A Case for Recognizing Unenumerated Powers of Congress
Stetson University - College of Law
New York University Journal of Legislation and Public Policy, Vol. 9, p. 551, 2006
Stetson University College of Law Research Paper
Many federal statutes are justified constitutionally as the regulation of interstate commerce. But it is disingenuous to characterize the Endangered Species Act, anti-discrimination law, and many criminal statues in this way. This article argues that it would be more honest, more straightforward, and better for the nation to recognize explicitly that Congress holds certain unenumerated powers. Using principles developed in the field of unenumerated individual constitutional rights, the article suggests categories for such rights, including fields in which states are discouraged from acting, fields that involve foreign affairs, and fields that implicate national symbols and future ideals. These limits would in turn offer hope for a strengthened system of federalism.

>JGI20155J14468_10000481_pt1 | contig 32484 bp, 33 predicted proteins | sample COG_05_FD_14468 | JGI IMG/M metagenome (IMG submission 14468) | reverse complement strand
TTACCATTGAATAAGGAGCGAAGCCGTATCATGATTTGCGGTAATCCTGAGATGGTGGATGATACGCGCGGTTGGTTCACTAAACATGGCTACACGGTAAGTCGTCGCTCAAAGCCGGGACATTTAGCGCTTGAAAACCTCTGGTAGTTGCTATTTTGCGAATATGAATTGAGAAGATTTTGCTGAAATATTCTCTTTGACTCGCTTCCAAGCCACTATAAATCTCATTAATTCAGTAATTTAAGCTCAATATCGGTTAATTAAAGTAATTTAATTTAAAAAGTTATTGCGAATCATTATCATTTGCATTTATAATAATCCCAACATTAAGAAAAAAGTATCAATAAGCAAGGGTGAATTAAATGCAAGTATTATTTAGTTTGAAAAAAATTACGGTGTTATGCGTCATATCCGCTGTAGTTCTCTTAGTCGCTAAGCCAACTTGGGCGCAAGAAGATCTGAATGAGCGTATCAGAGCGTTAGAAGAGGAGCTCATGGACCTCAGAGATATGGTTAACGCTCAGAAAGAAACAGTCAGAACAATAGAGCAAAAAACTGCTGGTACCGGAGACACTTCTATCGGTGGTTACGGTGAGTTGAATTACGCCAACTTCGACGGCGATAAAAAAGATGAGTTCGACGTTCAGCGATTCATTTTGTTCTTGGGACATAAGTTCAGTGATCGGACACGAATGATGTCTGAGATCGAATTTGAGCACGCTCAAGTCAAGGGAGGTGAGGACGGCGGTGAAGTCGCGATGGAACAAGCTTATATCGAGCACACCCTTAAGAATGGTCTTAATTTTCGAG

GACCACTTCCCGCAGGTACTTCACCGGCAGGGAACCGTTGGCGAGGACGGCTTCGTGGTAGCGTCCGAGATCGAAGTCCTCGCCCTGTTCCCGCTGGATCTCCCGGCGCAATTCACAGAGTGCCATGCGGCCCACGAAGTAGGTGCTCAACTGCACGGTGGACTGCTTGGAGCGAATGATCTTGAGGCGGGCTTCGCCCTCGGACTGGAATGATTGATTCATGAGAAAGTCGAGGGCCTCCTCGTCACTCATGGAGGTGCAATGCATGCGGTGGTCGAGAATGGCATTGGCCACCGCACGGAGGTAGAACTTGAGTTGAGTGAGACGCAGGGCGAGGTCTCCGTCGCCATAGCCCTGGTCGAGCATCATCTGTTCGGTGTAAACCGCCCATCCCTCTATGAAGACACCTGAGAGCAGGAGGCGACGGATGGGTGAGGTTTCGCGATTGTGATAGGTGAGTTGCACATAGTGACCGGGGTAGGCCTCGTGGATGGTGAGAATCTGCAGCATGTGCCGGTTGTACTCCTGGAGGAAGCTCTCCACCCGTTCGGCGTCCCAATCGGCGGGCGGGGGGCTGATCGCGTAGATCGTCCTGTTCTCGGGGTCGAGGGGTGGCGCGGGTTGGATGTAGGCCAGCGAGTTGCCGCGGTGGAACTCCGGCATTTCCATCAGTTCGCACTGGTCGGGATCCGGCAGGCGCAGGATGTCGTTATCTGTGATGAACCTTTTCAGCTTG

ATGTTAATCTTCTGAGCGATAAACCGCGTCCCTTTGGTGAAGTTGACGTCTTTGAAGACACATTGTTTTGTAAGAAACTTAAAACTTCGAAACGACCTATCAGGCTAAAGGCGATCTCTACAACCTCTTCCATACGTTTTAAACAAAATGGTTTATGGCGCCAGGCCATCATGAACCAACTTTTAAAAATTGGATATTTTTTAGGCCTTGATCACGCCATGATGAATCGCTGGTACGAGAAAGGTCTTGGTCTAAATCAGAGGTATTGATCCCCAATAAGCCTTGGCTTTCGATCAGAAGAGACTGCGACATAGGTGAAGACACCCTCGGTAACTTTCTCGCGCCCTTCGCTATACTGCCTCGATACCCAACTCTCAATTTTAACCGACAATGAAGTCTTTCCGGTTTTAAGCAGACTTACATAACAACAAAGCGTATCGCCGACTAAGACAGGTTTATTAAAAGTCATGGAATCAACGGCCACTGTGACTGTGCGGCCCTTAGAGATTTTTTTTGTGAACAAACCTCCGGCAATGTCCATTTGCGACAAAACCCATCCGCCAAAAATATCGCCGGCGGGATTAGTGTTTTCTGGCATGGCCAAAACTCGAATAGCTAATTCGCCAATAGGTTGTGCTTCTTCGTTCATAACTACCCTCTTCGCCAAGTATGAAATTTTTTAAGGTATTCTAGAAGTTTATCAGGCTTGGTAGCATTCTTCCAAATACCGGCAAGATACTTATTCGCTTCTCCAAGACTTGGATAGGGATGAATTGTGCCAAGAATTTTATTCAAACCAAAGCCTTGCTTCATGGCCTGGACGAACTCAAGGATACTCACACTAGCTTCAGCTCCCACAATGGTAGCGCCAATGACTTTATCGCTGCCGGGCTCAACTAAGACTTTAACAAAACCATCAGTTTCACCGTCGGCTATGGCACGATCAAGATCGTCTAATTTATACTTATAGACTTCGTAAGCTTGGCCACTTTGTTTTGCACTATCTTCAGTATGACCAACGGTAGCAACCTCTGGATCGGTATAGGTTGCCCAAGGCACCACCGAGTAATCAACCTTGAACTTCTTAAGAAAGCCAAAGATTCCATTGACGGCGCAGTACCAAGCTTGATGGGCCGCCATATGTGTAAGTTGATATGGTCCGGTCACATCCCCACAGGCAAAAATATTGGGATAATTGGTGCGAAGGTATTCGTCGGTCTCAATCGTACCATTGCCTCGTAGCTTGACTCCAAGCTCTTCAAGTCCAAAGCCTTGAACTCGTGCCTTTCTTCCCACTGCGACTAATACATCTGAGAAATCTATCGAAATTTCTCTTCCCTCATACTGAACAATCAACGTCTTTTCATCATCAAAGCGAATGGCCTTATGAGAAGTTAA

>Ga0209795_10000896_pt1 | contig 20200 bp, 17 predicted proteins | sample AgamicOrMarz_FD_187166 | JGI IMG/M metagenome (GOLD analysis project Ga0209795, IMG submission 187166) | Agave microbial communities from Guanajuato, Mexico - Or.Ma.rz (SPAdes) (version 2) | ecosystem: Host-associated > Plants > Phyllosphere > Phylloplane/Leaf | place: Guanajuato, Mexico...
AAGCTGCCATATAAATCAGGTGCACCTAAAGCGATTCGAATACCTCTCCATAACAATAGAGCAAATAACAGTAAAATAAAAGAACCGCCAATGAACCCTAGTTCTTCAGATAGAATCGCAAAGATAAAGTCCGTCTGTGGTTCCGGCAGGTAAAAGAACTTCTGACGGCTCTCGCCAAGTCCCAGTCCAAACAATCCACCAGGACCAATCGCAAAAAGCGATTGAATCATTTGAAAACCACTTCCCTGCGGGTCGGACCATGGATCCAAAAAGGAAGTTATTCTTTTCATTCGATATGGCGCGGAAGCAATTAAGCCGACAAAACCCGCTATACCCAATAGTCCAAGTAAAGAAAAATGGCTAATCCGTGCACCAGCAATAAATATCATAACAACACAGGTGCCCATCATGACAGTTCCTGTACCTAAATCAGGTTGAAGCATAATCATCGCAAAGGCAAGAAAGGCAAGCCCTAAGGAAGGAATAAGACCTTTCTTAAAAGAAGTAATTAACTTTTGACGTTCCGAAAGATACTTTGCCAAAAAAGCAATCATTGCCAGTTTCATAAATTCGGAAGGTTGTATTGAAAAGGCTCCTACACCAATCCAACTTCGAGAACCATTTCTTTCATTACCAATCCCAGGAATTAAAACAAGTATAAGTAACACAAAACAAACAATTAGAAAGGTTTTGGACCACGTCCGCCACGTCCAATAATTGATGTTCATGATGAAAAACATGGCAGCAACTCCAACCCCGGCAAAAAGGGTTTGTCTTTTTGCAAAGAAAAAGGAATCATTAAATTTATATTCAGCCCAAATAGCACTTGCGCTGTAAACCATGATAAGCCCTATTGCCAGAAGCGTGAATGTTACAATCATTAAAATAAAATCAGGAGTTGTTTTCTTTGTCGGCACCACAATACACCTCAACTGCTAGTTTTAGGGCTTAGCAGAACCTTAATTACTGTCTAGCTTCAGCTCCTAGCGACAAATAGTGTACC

Number of Pages in PDF File: 36
Keywords: Interstate Commerce, Endangered Species Act, Individual Constitutional Rights, Federalism
JEL Classification: K10, K19, K30, K39Accepted Paper Series
Date posted: July 2, 2010
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